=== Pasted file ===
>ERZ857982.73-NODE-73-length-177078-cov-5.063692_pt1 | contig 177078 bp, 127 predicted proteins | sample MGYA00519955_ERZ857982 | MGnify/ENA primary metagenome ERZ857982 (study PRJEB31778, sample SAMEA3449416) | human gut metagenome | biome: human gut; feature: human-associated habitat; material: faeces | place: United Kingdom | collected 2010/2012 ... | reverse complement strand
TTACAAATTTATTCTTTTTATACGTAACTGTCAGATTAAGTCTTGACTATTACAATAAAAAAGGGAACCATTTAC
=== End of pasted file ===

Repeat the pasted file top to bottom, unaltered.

>ERZ857982.73-NODE-73-length-177078-cov-5.063692_pt1 | contig 177078 bp, 127 predicted proteins | sample MGYA00519955_ERZ857982 | MGnify/ENA primary metagenome ERZ857982 (study PRJEB31778, sample SAMEA3449416) | human gut metagenome | biome: human gut; feature: human-associated habitat; material: faeces | place: United Kingdom | collected 2010/2012 ... | reverse complement strand
TTACAAATTTATTCTTTTTATACGTAACTGTCAGATTAAGTCTTGACTATTACAATAAAAAAGGGAACCATTTAC